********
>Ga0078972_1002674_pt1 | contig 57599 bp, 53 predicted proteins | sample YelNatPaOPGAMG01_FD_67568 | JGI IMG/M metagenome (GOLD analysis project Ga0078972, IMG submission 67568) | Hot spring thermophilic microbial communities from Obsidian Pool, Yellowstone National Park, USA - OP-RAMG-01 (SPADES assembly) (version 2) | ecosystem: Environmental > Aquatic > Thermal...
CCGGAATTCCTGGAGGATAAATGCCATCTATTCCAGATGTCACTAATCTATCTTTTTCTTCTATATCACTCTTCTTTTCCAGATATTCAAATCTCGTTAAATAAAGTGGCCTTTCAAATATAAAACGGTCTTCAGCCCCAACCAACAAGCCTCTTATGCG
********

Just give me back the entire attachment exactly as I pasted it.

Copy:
>Ga0078972_1002674_pt1 | contig 57599 bp, 53 predicted proteins | sample YelNatPaOPGAMG01_FD_67568 | JGI IMG/M metagenome (GOLD analysis project Ga0078972, IMG submission 67568) | Hot spring thermophilic microbial communities from Obsidian Pool, Yellowstone National Park, USA - OP-RAMG-01 (SPADES assembly) (version 2) | ecosystem: Environmental > Aquatic > Thermal...
CCGGAATTCCTGGAGGATAAATGCCATCTATTCCAGATGTCACTAATCTATCTTTTTCTTCTATATCACTCTTCTTTTCCAGATATTCAAATCTCGTTAAATAAAGTGGCCTTTCAAATATAAAACGGTCTTCAGCCCCAACCAACAAGCCTCTTATGCG